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Marlon Anderson Enters Albany Mayoral Race

Marlon Anderson being interviewed outside the now-defunct Our Lady of Angels Church at Central & Robin Streets in Albany.
Jesse King
Marlon Anderson takes questions outside the now-defunct Our Lady of Angels Church at Central & Robin Streets in Albany.

After his last two efforts fell well short, Marlon Anderson has entered the race for Albany mayor.

The longtime Albany advocate and activist announced his candidacy Saturday afternoon at the corner of Central Avenue and Robin Street, less than half a block away from the scene of the previous weekend's shooting that left four injured and a pregnant woman dead.

Anderson says with over 100 shootings in 2020, the current administration is sitting on its hands.

"Have they put forth any legislation to address it? Have they put forth any strong police presence or anything like that in the community? No! What they've done is what they always do politics as usual. They put together committees and task force to talk about the issue and make recommendations about the issue, but they haven't done anything. And that is what has been the hallmark of the current administration.”

Albany Mayor Kathy Sheehan, a Democrat, is seeking a third four-year term.

Anderson pointed to Amazon recently opening a retail outlet in Guilderland as an example of businesses shunning Albany for the suburbs.

"In the city of Albany if you're a man right now, and you need to purchase a pair of shoes, not sneakers, not boots, a regular pair of shoes for you to go to work in a business. You can't purchase one. There's not a men's store of any renown in the city limits."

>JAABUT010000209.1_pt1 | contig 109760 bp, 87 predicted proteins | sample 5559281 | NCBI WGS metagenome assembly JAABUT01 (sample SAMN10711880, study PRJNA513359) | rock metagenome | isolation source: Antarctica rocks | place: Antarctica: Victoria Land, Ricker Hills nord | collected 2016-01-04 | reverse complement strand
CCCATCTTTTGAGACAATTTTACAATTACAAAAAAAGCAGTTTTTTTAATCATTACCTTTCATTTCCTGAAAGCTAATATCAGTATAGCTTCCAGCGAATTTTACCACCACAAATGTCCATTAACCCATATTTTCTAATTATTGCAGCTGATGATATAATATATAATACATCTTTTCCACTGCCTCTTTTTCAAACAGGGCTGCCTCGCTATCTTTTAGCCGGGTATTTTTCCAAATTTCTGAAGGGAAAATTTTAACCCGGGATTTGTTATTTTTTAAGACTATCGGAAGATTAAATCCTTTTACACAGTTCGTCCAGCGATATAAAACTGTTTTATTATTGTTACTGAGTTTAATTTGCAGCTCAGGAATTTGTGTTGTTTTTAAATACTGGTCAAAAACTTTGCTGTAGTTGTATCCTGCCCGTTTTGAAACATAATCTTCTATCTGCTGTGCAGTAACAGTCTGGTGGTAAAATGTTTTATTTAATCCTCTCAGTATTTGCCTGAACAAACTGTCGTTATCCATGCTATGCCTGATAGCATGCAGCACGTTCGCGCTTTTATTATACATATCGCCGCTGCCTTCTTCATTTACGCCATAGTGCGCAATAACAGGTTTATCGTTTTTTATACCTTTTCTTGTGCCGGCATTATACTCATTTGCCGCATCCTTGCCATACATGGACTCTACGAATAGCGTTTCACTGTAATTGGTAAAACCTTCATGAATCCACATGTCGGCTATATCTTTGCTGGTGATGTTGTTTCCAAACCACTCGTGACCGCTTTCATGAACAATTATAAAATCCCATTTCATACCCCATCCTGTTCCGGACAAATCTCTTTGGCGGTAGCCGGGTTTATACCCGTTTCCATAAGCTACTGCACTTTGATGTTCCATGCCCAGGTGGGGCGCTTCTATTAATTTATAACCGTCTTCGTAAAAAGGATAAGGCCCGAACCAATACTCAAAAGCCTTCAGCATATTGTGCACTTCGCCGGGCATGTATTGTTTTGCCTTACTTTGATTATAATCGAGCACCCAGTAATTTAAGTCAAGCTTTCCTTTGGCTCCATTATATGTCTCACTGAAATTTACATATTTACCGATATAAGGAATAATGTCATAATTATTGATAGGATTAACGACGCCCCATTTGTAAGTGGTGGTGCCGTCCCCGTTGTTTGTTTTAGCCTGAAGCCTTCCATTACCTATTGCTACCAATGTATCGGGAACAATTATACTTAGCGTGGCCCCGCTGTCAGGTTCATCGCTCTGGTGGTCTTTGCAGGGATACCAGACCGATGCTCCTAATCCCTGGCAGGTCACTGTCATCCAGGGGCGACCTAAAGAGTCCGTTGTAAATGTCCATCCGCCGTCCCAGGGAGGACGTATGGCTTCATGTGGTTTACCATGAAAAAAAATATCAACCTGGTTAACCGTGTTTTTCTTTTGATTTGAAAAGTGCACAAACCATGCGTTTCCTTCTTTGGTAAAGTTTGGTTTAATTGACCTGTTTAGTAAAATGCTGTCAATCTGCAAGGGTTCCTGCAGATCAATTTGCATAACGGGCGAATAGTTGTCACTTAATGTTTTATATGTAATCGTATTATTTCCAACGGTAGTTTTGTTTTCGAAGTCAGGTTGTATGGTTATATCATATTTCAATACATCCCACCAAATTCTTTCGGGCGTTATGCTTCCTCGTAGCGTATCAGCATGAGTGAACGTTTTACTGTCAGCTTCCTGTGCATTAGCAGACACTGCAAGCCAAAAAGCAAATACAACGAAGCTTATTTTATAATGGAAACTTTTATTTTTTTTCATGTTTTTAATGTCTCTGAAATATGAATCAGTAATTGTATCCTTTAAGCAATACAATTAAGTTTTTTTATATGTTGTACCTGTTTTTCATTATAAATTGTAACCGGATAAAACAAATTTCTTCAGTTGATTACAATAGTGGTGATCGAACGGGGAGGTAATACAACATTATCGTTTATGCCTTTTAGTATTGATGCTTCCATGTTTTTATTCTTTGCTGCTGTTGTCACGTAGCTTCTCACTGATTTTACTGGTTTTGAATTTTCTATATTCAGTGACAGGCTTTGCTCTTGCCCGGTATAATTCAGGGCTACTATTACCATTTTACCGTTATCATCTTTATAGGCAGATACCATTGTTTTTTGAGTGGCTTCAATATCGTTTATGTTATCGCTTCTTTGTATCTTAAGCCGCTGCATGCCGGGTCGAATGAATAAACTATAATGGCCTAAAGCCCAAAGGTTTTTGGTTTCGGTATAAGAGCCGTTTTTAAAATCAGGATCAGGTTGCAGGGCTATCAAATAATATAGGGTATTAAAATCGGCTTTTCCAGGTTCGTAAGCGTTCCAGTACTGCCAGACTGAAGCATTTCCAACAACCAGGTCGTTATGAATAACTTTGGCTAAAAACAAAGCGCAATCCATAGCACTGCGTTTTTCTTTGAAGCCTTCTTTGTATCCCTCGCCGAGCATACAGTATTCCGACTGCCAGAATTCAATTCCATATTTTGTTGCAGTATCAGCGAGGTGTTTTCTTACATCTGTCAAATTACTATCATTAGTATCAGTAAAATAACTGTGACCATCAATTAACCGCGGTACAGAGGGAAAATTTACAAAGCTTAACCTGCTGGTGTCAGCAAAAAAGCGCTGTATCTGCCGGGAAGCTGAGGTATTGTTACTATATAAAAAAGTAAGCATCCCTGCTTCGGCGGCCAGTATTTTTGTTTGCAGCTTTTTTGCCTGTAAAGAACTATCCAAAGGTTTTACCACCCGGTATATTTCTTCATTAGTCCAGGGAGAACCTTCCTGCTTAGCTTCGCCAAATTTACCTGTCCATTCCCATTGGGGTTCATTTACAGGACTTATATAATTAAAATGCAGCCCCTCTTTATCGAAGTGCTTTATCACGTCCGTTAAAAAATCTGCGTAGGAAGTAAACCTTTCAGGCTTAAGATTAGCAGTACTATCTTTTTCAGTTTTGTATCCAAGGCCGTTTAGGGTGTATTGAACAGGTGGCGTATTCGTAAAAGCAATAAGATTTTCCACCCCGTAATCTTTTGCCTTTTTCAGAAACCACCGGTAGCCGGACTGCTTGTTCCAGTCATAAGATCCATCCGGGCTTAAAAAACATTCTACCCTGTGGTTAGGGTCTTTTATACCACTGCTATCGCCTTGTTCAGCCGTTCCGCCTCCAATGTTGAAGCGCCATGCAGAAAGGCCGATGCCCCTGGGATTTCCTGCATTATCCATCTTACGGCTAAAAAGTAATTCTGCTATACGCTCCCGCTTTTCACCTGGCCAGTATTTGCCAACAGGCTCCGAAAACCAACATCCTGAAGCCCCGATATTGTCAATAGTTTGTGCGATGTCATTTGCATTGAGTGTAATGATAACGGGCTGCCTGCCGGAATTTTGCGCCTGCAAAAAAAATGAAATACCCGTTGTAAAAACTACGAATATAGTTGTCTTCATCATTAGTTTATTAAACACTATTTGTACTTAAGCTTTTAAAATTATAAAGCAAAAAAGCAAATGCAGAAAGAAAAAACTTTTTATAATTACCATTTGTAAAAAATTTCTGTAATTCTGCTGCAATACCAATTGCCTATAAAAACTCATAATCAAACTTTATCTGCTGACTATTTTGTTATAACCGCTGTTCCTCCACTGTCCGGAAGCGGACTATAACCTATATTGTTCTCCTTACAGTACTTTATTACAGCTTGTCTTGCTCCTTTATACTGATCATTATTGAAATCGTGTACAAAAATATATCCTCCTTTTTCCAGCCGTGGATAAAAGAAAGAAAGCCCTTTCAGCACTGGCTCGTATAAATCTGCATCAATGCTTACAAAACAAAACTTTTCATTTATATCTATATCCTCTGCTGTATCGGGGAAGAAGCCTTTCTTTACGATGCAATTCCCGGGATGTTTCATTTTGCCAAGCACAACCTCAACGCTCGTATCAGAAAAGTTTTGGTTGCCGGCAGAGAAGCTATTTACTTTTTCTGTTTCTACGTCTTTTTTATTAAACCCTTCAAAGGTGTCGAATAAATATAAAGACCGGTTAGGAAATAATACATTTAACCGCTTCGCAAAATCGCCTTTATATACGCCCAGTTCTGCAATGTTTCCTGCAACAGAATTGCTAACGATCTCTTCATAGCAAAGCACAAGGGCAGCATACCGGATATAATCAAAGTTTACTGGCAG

Anderson called for "fast-track development" of Albany's 2030 plan, to shore up the city's business needs.

Credit Tom Wall
WAMC and the New York League of Conservation Voters Education Fund hosted a mayoral forum at The Linda on July 2, 2013 bringing together five candidates for office, including Kathy Sheehan and Marlon Anderson.

Anderson says he intends to participate in the Democratic primary, alongside previously declared candidates Black Lives Matter activist Lukee Forbes and Reverend Valerie Faust of Living Word Tabernacle, who also ran for mayor in 2009 and 2013.

IndependentGreg Aidalaof the city's West Hill neighborhood plans to challenge the winner of that primary in November.

"Clearly, those candidates have no record of service in the community. Prior to this year, where were they on the issues? Invisible.”

Explaining he "has a life, like everyone else," Anderson doesn't doesn’t think his flamboyant presence on social media should deter voters.

"I like to have a drink now and then, I like to have a good food now and then I like beautiful women, you know, but that has nothing to do with me being a leader."

Anderson claims this is his last run for political office.

"Whatever happens, this is going to be my last foray into Albany politics. Because as you know, and I've been a strong voice in this city for a very long time now, I've done everything I can to work towards the betterment of this city. And unfortunately, as the saying goes, 'you can lead a horse to water but you can't make it drink.'"

Anderson says he has no intention of becoming a "perennial candidate."

Dave Lucas is WAMC’s Capital Region Bureau Chief. Born and raised in Albany, he’s been involved in nearly every aspect of local radio since 1981. Before joining WAMC, Dave was a reporter and anchor at WGY in Schenectady. Prior to that he hosted talk shows on WYJB and WROW, including the 1999 series of overnight radio broadcasts tracking the JonBenet Ramsey murder case with a cast of callers and characters from all over the world via the internet. In 2012, Dave received a Communicator Award of Distinction for his WAMC news story "Fail: The NYS Flood Panel," which explores whether the damage from Hurricane Irene and Tropical Storm Lee could have been prevented or at least curbed. Dave began his radio career as a “morning personality” at WABY in Albany.
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